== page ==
Revelations about sexual misconduct have led to the cancellation of an upcoming local event featuring prominent Rabbi Mordechai Gafni.
Gafni had been scheduled for a public talk at Stephen S. Wise Temple on June 9. Over the past two years, since being appointed to the Wisdom Chair in September 2004, Gafni has returned every few months to the Bel Air shul, where he's had a loyal following.
Last week, four women in Israel -- students and staff members at Tel Aviv's Bayit Chadash, the Jewish renewal center that Gafni co-founded -- filed complaints of sexual misconduct with Israeli police. In a public letter, Gafni, 46, admitted to being "sick" and promised to seek therapy. Leaders of Bayit Chadash immediately dismissed him.
Gafni was appointed to the Wisdom Chair at Stephen S. Wise two years ago -- despite anecdotal allegations that he had a history of sexual misconduct. The temple's senior rabbi this week issued a short statement denouncing Gafni.
"It is with a deep sense of shock and disappointment that I have learned of the sexual misconduct that has led to Rabbi Mordechai Gafni's dismissal from Bayit Chadash," senior Rabbi Eli Herscher said in a written statement responding to an inquiry from The Journal. "His actions, including vast deception, are indefensible."
Herscher declined further comment, but the temple canceled Gafni's June participation in a public conversation with commentator Dennis Prager.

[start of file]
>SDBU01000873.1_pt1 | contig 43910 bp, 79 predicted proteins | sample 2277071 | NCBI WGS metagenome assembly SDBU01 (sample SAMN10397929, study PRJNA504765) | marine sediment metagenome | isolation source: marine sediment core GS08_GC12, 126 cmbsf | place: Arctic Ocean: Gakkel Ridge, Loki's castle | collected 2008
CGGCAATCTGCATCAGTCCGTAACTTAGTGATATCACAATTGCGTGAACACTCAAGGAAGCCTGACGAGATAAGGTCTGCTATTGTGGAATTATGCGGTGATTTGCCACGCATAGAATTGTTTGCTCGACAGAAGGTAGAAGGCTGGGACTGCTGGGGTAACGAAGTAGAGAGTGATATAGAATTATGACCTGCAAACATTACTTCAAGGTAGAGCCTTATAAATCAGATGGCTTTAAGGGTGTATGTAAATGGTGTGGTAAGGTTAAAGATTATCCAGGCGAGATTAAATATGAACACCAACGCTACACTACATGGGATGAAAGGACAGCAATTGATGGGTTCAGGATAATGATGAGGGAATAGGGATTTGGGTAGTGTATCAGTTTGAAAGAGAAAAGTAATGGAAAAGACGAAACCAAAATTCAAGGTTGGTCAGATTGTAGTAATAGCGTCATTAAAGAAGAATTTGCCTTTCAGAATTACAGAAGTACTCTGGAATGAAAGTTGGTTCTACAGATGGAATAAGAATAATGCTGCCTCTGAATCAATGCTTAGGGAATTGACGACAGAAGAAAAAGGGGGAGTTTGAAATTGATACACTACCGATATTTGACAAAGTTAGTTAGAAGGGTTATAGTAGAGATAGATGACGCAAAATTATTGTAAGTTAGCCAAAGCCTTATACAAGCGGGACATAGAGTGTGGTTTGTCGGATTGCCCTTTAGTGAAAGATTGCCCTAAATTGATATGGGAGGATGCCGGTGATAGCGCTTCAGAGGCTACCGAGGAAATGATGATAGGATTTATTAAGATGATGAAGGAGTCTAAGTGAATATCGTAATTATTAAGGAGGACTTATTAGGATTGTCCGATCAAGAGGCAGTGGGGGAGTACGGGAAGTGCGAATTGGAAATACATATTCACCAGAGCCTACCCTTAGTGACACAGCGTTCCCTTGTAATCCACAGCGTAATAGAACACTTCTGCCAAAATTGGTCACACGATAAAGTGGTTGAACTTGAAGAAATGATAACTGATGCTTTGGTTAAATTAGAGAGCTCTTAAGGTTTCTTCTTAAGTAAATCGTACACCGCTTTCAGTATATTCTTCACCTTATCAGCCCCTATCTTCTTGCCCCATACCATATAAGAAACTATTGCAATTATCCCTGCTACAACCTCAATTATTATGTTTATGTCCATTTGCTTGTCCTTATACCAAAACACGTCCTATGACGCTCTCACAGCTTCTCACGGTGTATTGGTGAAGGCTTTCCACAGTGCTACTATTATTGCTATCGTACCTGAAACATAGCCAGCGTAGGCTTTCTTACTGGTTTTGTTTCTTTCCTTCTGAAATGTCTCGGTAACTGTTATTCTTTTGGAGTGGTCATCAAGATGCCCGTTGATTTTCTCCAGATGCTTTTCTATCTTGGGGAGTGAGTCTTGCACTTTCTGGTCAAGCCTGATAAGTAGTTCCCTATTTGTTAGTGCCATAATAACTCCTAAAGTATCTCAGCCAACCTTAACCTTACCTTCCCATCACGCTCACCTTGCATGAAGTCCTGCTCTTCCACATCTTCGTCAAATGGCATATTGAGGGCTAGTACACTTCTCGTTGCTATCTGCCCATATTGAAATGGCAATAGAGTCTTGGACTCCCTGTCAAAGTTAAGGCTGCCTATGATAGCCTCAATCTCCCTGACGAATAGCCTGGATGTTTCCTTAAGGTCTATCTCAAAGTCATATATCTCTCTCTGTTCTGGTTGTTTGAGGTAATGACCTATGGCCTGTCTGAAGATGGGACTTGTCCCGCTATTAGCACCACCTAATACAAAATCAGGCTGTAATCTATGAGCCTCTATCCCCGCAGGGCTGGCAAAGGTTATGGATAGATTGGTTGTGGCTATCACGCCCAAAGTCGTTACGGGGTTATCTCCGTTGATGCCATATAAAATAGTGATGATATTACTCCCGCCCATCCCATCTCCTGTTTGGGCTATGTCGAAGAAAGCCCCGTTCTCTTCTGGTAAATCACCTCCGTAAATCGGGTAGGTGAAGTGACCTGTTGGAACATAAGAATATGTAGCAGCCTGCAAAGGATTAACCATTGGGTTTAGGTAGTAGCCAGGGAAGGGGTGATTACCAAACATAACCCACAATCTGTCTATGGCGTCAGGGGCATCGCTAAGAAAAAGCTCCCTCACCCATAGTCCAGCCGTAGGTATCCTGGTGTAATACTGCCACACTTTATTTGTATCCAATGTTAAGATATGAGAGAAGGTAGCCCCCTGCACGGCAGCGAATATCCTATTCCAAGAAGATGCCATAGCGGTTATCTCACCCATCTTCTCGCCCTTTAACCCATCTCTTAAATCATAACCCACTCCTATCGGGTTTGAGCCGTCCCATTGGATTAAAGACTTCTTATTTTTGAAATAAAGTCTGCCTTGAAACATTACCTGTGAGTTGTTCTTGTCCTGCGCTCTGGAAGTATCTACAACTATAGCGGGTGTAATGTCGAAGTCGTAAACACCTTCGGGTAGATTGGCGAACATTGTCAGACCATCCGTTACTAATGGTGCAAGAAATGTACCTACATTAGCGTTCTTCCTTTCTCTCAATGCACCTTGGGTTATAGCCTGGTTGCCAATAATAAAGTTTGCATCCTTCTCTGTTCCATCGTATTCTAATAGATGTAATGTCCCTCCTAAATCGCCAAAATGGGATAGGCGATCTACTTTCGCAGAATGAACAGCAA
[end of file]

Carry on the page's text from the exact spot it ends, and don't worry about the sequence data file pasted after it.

Before being appointed to the Wisdom Chair, Gafni had been a regular scholar-in-residence at the 3,000-family Reform synagogue since 2002. His lectures and sermons attracted thousands.
Congregant Alan Finkelstein said he remembers Gafni's 2003 Rosh Hashanah sermon as, "my finest moment in shul. He involved the crowd, He helped you connect with the person next to you. It was one of the best sermons I've ever heard."
Finkelstein said he was moved to go back to hear Gafni on several other occasions.
But Gafni's popularity was undermined by persistent rumors that he had, in the past, manipulated women into sexual relationships. In October 2004, The Jewish Journal reprinted a Jewish Week article exploring allegations that Gafni had inappropriate sexual contact with students when he was 19.
Attendance reportedly decreased at Gafni's events following the publication of the article.
At the time, Herscher said he had discussed the rumors with Gafni and, after investigating them on his own, found them baseless. Herscher was in good company defending Gafni, as some of the country's top Jewish thinkers, of all denominations, called Gafni a remarkable teacher who was the target of a malevolent campaign. Herscher also decried Jewish newspapers for printing lashon harah (malicious gossip).
"Rabbi Gafni coming to teach here makes a deeply important Jewish statement - that if rumors and allegations and innuendo are allowed to destroy someone who only wants to teach, Jewishly, that is tragic," Herscher said in October 2004.
This week, Hersher's sympathies lay elsewhere.
"I pray that all who have been misled and hurt by him -- first and foremost the women he has harmed -- will soon recover," Herscher wrote.
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